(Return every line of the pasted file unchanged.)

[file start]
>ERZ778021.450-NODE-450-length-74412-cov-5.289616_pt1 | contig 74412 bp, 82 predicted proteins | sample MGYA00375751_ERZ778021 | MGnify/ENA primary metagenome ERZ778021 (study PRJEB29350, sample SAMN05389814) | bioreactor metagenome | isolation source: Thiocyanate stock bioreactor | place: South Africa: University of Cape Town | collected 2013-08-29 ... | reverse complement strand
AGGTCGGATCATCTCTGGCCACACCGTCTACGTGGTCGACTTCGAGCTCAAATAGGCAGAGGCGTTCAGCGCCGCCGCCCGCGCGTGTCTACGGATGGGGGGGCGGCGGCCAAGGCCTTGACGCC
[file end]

>ERZ778021.450-NODE-450-length-74412-cov-5.289616_pt1 | contig 74412 bp, 82 predicted proteins | sample MGYA00375751_ERZ778021 | MGnify/ENA primary metagenome ERZ778021 (study PRJEB29350, sample SAMN05389814) | bioreactor metagenome | isolation source: Thiocyanate stock bioreactor | place: South Africa: University of Cape Town | collected 2013-08-29 ... | reverse complement strand
AGGTCGGATCATCTCTGGCCACACCGTCTACGTGGTCGACTTCGAGCTCAAATAGGCAGAGGCGTTCAGCGCCGCCGCCCGCGCGTGTCTACGGATGGGGGGGCGGCGGCCAAGGCCTTGACGCC